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Vogelsang, East Germany: How a bucolic village became a Soviet nuclear missile base with warheads pointed at NATO nations

Brad Smithfield
Photo: glasseyes view - CC BY 2.0
Photo: glasseyes view - CC BY 2.0

The village of Vogelsang is in a district in the northeastern part of Zehdenick, in the state of Brandenburg, Germany. It’s located on the verge of the beautiful nature park Kleine Schorfhide. Founded around 1725, it developed slowly; from a couple of houses on both sides of one street, it became a much bigger and important place. By 1929 Vogelsang had become an independent municipality that governed itself.

At the beginning of the 19th century, the village of Vogelsang was owned by one man, a leaseholder named Dahms. In the middle of the century, exactly in the year 1850, the first significant road was constructed connecting Vogelsang with the larger towns of Templin and Zahdenick.

A decade later, in 1862, Vogelsang had its first shipowners, with two sailing ships. By 1882 it had grown to be a small town and was incorporated into the state forest Gutsbezirk Zehdenick. At this time a railway station was also built and inaugurated.

Vogelsang railway station, now an architectural monument – Author: Global Fish – CC BY-SA 3.0


Vogelsang railway station, now an architectural monument – Author: Global Fish – CC BY-SA 3.0

Like many other East German villages and smaller towns with natural strategic positioning, Vogelsang was used as a Soviet military base after the Second World War. Its prime location sounds something like this: The nature park around it provides good camouflage from both air and land. It is 170 feet above sea level and, due to its close proximity to the River Oder, it could be supplied easily and regularly via the waterway. As time passed by and Vogelsang became a district, two more residential areas were added to it: Bergluch and Deutschboden.

Abandoned military quarters building in Vogelsang – Author: powlpaul – CC BY 2.0

Abandoned military quarters building in Vogelsang – Author: powlpaul – CC BY 2.0

So, as the dust settled after the war, this district became a significant location for the troops of the Soviet Armed Forces in Germany. New barracks were built at the site, along with many other important military buildings.

Empty old fashioned bar in Vogelsand – Author: glasseyes view – CC BY 2.0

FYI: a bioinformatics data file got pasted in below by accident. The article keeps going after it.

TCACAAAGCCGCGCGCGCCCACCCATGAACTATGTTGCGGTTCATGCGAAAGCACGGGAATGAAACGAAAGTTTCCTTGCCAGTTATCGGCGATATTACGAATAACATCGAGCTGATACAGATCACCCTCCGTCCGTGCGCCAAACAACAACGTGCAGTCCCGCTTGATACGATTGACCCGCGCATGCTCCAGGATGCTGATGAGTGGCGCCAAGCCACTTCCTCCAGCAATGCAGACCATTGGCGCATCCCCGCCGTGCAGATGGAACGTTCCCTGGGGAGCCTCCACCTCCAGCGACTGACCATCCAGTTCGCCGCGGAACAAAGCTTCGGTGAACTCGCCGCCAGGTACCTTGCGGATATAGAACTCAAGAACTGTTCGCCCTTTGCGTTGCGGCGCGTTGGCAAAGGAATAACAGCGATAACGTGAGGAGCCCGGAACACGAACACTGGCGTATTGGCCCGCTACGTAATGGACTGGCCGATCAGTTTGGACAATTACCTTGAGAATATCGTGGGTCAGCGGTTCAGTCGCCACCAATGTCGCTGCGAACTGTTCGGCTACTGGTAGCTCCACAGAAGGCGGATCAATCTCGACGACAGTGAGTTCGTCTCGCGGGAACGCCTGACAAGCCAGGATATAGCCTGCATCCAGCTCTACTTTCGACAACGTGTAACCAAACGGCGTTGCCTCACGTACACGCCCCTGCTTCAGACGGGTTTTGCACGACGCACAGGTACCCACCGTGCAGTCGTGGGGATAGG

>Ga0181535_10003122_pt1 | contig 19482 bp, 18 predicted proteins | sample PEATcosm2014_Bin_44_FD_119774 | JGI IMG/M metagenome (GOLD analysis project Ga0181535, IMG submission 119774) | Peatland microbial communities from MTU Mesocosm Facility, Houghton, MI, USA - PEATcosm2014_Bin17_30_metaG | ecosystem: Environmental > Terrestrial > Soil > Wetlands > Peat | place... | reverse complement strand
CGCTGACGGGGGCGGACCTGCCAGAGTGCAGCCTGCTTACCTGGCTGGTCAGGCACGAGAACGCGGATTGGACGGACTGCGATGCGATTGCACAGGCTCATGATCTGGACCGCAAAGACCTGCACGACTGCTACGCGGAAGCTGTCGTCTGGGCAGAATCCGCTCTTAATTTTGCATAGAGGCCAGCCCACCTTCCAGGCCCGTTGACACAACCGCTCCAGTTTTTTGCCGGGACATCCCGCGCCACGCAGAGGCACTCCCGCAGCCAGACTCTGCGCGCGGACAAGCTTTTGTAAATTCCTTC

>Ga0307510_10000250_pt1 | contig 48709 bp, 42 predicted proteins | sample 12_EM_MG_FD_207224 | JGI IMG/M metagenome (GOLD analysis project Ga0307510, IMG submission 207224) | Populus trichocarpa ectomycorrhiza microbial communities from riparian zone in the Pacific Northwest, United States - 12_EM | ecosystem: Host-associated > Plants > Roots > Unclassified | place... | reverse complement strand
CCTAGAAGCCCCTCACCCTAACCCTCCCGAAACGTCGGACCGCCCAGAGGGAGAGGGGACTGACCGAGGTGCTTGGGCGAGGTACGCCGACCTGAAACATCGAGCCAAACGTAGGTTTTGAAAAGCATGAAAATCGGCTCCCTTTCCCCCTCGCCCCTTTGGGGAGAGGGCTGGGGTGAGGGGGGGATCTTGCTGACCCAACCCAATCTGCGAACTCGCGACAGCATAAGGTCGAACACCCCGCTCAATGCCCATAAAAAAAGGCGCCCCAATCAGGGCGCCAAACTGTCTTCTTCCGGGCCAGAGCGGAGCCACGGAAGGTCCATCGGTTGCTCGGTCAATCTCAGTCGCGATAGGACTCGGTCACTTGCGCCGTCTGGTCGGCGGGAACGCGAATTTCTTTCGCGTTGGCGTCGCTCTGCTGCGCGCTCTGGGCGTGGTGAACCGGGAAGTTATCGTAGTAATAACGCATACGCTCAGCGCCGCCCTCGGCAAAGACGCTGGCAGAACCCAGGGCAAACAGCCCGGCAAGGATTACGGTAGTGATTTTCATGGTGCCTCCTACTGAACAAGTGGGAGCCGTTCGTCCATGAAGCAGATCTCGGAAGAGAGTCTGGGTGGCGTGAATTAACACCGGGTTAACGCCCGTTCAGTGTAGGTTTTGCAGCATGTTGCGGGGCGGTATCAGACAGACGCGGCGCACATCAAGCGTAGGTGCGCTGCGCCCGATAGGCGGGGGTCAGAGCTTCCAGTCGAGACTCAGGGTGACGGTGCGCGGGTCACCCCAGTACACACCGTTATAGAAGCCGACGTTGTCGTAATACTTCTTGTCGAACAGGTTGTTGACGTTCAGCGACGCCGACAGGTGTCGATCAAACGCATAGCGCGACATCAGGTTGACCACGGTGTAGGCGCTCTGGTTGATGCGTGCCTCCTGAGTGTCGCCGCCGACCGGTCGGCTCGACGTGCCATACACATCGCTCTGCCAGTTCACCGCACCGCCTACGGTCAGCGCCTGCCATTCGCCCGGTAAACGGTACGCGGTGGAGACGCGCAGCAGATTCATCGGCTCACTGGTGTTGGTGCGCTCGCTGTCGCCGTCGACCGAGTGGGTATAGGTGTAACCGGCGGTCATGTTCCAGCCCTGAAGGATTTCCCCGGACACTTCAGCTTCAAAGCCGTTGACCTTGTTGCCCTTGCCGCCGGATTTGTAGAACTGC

Empty old fashioned bar in Vogelsand – Author: glasseyes view – CC BY 2.0

All “sponsored” and fully paid for by the German Democratic Republic. This site became headquarters for the 25th Armored Division, and was also home to the 20th Guards Army, the 162nd Armored Regiment, and the 803rd Mot. Rifle Regiment, which joined later after the closure of another Soviet military base in Eastern Germany.

Vogelsang abandoned grounds – Author: glasseyes view – CC BY 2.0

Vogelsang abandoned grounds – Author: glasseyes view – CC BY 2.0

In addition to the military buildings, a news support center of the basic radio network was also established on the site. Officially, this radio network (STNZ) was not part of the military operations nor used by the military base. At the peak of the operation, this base housed more than 15,000 Soviet soldiers and civilians who lived in the military town.

Abandoned military buildings on the former GSSD site, 2015 – Author: WikiLink – CC-BY-SA 4.0

Abandoned military buildings on the former GSSD site, 2015 – Author: WikiLink – CC-BY-SA 4.0

The southernmost part of the base was reserved for a missile launch pad. Isolated from all the other buildings, the concrete platforms of these launchpads still remain today. They were used to anchor missiles of a big caliber. It is speculated that the missile system kept here was the R5 Pobeda, meaning victory in Russian.

Lenin relief next to decaying cafe house, 2015 – Author: WikiLink – CC-BY-SA 4.0

Lenin relief next to decaying cafe house, 2015 – Author: WikiLink – CC-BY-SA 4.0

However, NATO had a different name for it. NATO’s code name for this missile program was SS-3 Shyster. The nuclear warhead missiles kept here had relatively small range, but they still posed a threat being stationed in range of several European NATO member states.

Former sports hall on the GSSD grounds, 2015 – Author: WikiLink – CC-BY-SA 4.0

Former sports hall on the GSSD grounds, 2015 – Author: WikiLink – CC-BY-SA 4.0

In 1959, the Vogelsang base, along with Zehdenick and Fürstenberg/Havel (all of them in East Germany), became the first Soviet nuclear missile bases outside the USSR.

Military facility near Vogelsang, Brandenburg – Author: Rolf Dietrich Brecher – CC BY 2.0

Military facility near Vogelsang, Brandenburg – Author: Rolf Dietrich Brecher – CC BY 2.0

Four of the weapons were reportedly intended for England, and specifically for the Thor missile bases in Norfolk and Lincolnshire.

Ruined doors inside the military compound – Author: marcus.liefeld – CC BY 2.0

Ruined doors inside the military compound – Author: marcus.liefeld – CC BY 2.0

Soviet troops departed from Vogelsand in 1994 and since then the huge base and the associated structures have been in a state of slow collapse. Some of the buildings have been deliberately demolished as a part of safety regulation measures by the local government.

Related story from us: The Bartini Beriev VVA-14: A Soviet Vertical Take-off amphibious aircraft from the 1970s

For a long time after the army left the premises, the grounds were deemed dangerous to life due to massive amounts of ammunition and explosives that remain.